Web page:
Sustainable Fisheries: Multi-Level Approaches to a Global Problem

Simplistic or Surreptitious? Beyond the Flawed Concept(s) of IUU Fishing

Andrew Serdy

doi: https://doi.org/10.47886/9781934874219.ch11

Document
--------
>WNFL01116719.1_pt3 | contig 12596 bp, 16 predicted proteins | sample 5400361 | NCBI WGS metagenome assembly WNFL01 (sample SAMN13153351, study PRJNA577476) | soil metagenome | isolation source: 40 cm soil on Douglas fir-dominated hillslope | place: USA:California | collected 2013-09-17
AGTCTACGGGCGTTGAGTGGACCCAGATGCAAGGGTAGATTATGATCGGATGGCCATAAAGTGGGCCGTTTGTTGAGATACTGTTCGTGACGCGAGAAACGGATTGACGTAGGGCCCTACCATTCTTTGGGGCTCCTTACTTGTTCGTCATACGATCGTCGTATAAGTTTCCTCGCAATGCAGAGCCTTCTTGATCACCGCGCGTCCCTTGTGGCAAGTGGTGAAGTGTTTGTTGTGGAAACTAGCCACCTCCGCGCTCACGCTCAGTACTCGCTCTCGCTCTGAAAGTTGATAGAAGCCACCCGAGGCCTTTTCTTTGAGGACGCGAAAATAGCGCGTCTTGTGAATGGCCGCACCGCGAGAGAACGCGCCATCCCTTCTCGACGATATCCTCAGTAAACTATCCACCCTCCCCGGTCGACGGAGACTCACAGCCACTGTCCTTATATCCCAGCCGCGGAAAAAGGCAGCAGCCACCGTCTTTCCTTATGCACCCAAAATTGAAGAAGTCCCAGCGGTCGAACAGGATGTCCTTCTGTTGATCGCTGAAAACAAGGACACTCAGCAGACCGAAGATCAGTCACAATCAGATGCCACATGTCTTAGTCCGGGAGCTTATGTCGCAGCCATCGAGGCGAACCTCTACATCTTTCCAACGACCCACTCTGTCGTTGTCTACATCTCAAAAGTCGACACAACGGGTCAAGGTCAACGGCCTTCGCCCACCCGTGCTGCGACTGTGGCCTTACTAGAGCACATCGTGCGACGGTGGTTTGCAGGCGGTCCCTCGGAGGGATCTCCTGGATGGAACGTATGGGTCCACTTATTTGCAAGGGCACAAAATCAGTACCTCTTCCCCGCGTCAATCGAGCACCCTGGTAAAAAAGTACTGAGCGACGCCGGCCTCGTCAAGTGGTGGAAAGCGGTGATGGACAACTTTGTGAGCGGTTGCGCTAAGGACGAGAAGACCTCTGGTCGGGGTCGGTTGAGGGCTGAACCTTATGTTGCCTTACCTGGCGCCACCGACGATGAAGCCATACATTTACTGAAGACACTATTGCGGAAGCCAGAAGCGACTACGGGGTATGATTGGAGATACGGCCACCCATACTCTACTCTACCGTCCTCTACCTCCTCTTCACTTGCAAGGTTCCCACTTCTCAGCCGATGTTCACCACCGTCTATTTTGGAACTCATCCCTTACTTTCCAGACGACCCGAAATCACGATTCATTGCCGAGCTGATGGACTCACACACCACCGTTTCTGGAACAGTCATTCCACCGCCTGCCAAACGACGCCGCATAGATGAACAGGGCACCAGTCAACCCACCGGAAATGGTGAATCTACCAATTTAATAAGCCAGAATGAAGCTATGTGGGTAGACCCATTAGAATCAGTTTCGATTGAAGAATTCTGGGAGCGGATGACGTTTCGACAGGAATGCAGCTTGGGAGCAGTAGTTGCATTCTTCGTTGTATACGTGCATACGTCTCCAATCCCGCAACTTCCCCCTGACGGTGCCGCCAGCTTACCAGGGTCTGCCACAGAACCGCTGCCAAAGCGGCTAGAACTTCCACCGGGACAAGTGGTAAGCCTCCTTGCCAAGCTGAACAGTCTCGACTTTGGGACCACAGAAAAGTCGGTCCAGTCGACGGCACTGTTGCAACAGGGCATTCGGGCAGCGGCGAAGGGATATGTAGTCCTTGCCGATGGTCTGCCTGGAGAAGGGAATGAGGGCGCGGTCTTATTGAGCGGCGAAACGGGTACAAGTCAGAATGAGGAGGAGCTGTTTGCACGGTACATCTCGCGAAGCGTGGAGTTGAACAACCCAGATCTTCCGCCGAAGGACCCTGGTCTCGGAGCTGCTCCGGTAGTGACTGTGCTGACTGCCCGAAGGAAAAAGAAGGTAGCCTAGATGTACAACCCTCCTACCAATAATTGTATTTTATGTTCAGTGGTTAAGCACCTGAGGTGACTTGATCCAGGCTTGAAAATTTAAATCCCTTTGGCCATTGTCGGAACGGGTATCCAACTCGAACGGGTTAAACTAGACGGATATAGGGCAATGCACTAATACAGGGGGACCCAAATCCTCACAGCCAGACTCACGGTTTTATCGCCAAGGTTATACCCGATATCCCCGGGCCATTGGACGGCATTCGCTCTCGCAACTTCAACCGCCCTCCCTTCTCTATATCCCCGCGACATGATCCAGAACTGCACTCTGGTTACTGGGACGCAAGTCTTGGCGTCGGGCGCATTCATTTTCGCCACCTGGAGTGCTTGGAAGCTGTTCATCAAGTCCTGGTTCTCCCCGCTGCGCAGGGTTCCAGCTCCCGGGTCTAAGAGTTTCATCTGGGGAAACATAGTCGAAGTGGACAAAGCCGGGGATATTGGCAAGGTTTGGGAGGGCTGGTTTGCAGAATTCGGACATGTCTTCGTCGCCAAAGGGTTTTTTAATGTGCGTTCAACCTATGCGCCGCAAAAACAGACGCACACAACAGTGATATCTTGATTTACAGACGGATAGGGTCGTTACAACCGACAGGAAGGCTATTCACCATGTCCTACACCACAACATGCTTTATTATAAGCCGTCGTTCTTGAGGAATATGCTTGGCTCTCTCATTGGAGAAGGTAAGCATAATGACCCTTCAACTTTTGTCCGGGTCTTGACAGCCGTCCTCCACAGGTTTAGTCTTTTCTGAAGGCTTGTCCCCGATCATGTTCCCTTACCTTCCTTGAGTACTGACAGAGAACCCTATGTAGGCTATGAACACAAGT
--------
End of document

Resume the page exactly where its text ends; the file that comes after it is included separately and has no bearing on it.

In this chapter, the author has been asked to suggest directions in which the next stage of development of international fisheries law might lead. This is no easy task because there is a clear contrast between the situation now (2010) and in the first half of the 1990s when the last major international fisheries law conference was taking place: the United Nations (UN) Conference on Straddling Fish Stocks and Highly Migratory Fish Stocks at which the eponymous 1995 United Nations Fish Stocks Agreement (UNFSA; UN 1995) was negotiated. At that time, the collapse of the Atlantic cod (also known as northern cod) Gadus morhua stock off the Grand Banks of Newfoundland and of the walleye pollock Theragra chalcogramma in the Bering Sea Doughnut Hole was driving home the fact that the basic legal framework applicable to international fisheries under Articles 63, 64, and 116–119 of the United Nations Convention on the Law of the Sea (UNCLOS; UN 1982) was proving inadequate to ensure the outcomes at which it was ostensibly aimed. At the risk of oversimplification of that framework, in essence it requires States participating in international fisheries to cooperate so as to maintain stocks at, or restore them to, the biomass generating the maximum sustainable yield (BMSY). Nowadays, although the fisheries are on the whole in a possibly even more precarious state than ever, it is not possible to lay this easily at the door of inadequacies in UNFSA. True, the particular circumstances of its genesis has meant that it does not cover so-called discrete high seas stocks (those which never venture into any State’s exclusive economic zone [EEZ]). Such stocks, however, are relatively few in number (Churchill and Lowe 1999) and there is another treaty that does apply to them. Usually known, after the Food and Agriculture Organization of the United Nations (FAO) under whose auspices it was negotiated, as the FAO Compliance Agreement (FAO 1993), it in part duplicates UNFSA, though not necessarily in respect of boats shorter than 24 m.